PROFESSIONAL GROWTH: Making a case for wilderness medicine education
R. Bryan Simon RN, CNOR, FAWM

July 2012 
Volume 42  Number 7
Pages 32 - 35
  PDF Version Available!

I DON'T REMEMBER the motorcyclist's name, but I'll never forget him. We crossed paths between life and death on a beautiful late spring day in North Cascades National Park in Washington State. I was with my wife and friends, enjoying the amazing scenery of the region. Driving up a short incline toward a mountain pass, we watched helplessly as the man lost control of his motorcycle on a gravel-filled turn and collided with the guardrail at the edge of a cliff. We immediately pulled over and attempted to help him, but it was no use. He died on a lonely stretch of road far from the nearest hospital.Despite my extensive nursing knowledge and years of education, the care I could provide was limited. I'd read about wilderness medicine, but until that day I hadn't considered my need for it. My feeling of helplessness led me to correct that deficiency and ultimately made me a better nurse.The most commonly accepted definition of wilderness medicine is the practice of medicine where definitive care is more than 1 hour away, resources are limited, and care must be continued over an extended period.1 Wilderness medicine means caring for injured or sick people in the middle of nowhere without the clinical resources found in a hospital setting, often under adverse environmental conditions.Other names for wilderness medicine include expedition medicine and medicine for the outdoors. Two closely related and often overlapping fields include disaster medicine and humanitarian medicine.Many nurses who aren't avid backpackers, climbers, boaters, or outdoor enthusiasts are skeptical about their need to learn about wilderness medicine. But you don't have to be participating in these activities to encounter a wilderness medicine situation.Almost weekly, we read about deadly disasters: a hurricane on the Gulf Coast, tornadoes in the Midwest and Southeast, a terrorist bombing in Europe, or an earthquake, tsunami, and nuclear contamination in Japan. If a natural disaster hit your hometown,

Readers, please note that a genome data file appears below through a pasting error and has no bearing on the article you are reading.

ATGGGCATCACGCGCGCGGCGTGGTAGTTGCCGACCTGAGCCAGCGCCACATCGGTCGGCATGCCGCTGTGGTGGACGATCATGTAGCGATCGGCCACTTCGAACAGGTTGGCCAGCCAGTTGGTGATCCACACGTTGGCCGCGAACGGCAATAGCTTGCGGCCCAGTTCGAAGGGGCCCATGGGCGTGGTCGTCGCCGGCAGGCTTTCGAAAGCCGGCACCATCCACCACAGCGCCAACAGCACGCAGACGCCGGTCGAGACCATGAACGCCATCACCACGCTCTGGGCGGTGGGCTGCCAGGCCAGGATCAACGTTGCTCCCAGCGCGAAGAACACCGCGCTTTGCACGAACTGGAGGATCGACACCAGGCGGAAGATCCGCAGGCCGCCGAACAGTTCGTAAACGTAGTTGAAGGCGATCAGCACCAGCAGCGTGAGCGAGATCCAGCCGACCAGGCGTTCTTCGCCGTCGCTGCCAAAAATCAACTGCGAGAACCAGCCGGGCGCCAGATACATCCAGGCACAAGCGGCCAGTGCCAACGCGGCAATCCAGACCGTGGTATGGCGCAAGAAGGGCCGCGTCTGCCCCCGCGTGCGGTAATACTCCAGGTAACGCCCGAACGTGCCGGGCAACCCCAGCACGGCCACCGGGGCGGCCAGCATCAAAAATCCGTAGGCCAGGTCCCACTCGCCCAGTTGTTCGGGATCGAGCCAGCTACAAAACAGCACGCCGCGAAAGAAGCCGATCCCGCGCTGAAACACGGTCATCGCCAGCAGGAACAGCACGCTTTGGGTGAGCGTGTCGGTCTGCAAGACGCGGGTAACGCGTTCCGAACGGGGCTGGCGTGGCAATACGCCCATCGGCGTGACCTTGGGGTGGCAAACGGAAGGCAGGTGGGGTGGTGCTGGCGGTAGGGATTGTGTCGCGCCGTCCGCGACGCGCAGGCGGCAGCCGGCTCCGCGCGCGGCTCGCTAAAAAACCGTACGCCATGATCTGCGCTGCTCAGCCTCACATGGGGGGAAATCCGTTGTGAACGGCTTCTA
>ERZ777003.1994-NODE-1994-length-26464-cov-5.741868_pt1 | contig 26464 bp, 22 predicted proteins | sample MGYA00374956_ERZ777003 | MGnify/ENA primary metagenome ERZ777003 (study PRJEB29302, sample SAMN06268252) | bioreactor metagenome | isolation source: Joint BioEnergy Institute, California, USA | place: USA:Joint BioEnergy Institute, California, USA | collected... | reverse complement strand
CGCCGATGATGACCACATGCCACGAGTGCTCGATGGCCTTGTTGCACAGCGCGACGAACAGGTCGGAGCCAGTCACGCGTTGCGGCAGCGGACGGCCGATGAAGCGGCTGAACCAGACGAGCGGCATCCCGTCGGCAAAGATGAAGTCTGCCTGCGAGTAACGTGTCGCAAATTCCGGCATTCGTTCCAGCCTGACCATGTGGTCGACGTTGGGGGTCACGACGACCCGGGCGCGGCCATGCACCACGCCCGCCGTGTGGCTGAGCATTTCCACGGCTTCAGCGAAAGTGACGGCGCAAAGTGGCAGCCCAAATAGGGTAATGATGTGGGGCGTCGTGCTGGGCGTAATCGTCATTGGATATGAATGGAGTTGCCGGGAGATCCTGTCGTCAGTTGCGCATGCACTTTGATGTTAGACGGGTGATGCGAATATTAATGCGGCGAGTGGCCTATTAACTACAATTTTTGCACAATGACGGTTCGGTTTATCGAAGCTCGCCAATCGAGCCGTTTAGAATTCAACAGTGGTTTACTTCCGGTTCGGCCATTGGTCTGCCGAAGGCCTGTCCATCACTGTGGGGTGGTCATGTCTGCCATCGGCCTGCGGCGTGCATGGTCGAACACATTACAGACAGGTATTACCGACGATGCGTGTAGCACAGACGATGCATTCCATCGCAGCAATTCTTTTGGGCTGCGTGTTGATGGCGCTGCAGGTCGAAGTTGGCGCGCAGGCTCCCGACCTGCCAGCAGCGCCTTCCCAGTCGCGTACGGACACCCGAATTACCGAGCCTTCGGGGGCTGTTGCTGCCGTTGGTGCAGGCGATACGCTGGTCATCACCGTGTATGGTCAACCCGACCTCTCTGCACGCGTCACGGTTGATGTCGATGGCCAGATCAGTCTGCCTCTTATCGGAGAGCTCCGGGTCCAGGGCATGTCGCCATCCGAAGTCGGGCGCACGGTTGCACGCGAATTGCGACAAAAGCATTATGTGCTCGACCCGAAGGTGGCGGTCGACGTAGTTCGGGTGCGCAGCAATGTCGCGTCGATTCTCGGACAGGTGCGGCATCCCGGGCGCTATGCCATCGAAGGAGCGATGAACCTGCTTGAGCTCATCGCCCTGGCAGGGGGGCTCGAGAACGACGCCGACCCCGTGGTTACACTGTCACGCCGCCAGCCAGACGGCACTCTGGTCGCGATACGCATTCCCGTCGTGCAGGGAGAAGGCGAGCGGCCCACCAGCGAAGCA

Purchase Now !

To purchase this item, follow the instructions below. If you’re not already logged in, be sure to enter your login information below to ensure that your item is saved to your File Drawer after you purchase it.

Not a member? Join now for Free!

1) If you're not already logged in, enter your information below to save this item in your File Drawer for future viewing.

User name:


Forgot your user name or password?
2)  If you have a coupon or promotional code, enter it
here.(If not, just click Continue.

Digital Coupon: (optional)

3)  Click Continue to go to the next screen, where
you'll enter your payment details.

jQuery UI Accordion - Default functionality

For life-long learning and continuing professional development, come to Lippincott's NursingCenter.

Nursing Jobs Plus
Featured Jobs
Recommended CE Articles

Blunt Chest Trauma
Journal of Trauma Nursing, November/December 2014
Expires: 12/31/2016 CE:2 $21.95

The School Age Child with Congenital Heart Disease
MCN, The American Journal of Maternal/Child Nursing, January/February 2015
Expires: 2/28/2017 CE:2.5 $24.95

Understanding multiple myeloma
Nursing Made Incredibly Easy!, January/February 2015
Expires: 2/28/2017 CE:2 $21.95

More CE Articles

Subscribe to Recommended CE

Recommended Nursing Articles

Comprehensive Care: Looking Beyond the Presenting Problem
Journal of Christian Nursing, January/March 2015
Free access will expire on March 2, 2015.

Pain and Alzheimer dementia: A largely unrecognized problem
Nursing Made Incredibly Easy!, January/February 2015
Free access will expire on February 16, 2015.

Glycemic control in hospitalized patients
Nursing2015 Critical Care, January 2015
Free access will expire on February 16, 2015.

More Recommended Articles

Subscribe to Recommended Articles

Evidence Based Practice Skin Care Network NursingCenter Quick Links What’s Trending Events